Chicago’s single-family market may be hot, but multifamily is smokin’
Miami-based firm investing in Chicago says worst of pandemic is behind multifamily market
While investors and homebuyers’ focus has been on Chicago’s soaring single-family market, multifamily properties in and around the city are also hot.
The trend is driven by migration patterns in Chicago as workers reassess their situations now that the availability of vaccines and booster shots makes living with Covid more manageable, according to an analysis by Hen Shoval, principal and director of Investment at Pensam Capital, a Miami-based real estate investment firm, in REjournals.
“The demand in this area mirrors the broader multifamily trends being seen throughout the entire country, with some residents continuing to demonstrate a heightened interest in the suburbs while others begin returning to the inner city,” said Shoval.
Chicago’s housing market is seeing record activity. The supply of suburban homes earlier in February fell below one month and realtors say sellers can expect $20,000 over asking price. The multifamily sector is setting records as well. A suburban multifamily complex in January sold for $73.5 million, a DuPage County record. Agents at Kiser Group who brokered the most multifamily deals in Chicago last year in January told The Real Deal they expect the multifamily market to stay strong.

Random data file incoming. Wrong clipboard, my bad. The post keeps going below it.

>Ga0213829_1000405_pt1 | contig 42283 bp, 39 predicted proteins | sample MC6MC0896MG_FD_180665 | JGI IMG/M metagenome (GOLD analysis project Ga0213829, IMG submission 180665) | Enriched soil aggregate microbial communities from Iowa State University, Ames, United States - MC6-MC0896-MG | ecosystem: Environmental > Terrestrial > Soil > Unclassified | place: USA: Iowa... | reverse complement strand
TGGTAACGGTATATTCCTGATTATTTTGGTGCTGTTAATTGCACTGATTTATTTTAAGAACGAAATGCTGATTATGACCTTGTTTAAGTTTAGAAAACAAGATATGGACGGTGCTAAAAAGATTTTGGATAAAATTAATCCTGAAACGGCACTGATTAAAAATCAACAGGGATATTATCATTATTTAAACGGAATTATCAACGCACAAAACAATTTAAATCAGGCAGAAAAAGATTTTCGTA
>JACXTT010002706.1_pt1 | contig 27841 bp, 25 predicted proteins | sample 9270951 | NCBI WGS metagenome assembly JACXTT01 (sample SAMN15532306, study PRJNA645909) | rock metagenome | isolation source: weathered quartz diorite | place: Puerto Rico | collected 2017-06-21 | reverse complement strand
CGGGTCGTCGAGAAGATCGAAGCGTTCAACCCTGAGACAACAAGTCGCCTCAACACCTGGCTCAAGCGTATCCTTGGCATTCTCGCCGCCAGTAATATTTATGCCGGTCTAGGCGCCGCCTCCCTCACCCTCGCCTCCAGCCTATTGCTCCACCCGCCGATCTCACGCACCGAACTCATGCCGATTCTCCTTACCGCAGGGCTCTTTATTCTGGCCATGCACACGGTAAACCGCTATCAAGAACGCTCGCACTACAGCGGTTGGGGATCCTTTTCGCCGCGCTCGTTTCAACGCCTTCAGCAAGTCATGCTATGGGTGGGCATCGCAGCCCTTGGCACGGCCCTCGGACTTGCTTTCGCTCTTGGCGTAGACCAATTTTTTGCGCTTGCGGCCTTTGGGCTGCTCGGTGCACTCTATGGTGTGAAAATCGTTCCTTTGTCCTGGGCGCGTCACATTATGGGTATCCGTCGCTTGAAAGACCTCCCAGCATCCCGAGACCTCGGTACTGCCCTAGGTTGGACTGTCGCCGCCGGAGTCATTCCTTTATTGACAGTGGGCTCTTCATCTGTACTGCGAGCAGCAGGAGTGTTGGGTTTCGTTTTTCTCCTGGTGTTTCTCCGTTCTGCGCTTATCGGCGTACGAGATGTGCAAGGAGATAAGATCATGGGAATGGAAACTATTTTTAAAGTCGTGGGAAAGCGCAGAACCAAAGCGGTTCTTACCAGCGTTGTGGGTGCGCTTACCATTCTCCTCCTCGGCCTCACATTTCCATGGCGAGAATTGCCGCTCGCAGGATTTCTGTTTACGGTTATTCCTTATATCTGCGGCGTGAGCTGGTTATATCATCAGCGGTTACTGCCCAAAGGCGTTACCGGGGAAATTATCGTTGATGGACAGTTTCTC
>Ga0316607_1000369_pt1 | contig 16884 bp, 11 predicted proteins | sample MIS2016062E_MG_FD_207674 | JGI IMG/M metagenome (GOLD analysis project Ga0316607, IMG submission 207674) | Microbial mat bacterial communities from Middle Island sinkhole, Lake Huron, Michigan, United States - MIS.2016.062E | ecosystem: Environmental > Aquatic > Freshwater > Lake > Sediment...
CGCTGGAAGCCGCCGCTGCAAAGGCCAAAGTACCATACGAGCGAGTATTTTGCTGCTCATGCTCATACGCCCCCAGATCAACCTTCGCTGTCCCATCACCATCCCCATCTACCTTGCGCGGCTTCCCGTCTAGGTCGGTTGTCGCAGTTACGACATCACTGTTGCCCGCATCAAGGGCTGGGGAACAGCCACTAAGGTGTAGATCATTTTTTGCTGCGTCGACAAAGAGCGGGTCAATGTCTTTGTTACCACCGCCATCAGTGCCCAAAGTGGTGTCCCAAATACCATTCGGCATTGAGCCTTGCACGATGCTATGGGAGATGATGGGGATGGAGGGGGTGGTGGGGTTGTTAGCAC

“We have about 38 buildings under contract scheduled to close already,” Aaron Sklar, a partner at Kiser Group, said at the time. “We’ve seen a huge push from people around the country kind of flocking to Chicago because of the high cap rates that you see here versus New York.”
Pensam is one such out-of-state buyer. It bought four multifamily properties around Chicago last year and expects activity to continue. Pensam bought a 260-unit stabilized multifamily community in West Dundee, Ill. last summer and more recently bought two properties in Aurora, Ill.
“Against the backdrop of Pensam’s performance in the national multifamily market throughout last year, this is further evidence that the worst of the pandemic’s effects on the U.S. multifamily market are likely behind us,” Shoval said. “Going forward, all signs point to this sector continuing to improve in 2022 and lead the country to pre-pandemic levels of activity and beyond.”
[REjournals] – Harrison Connery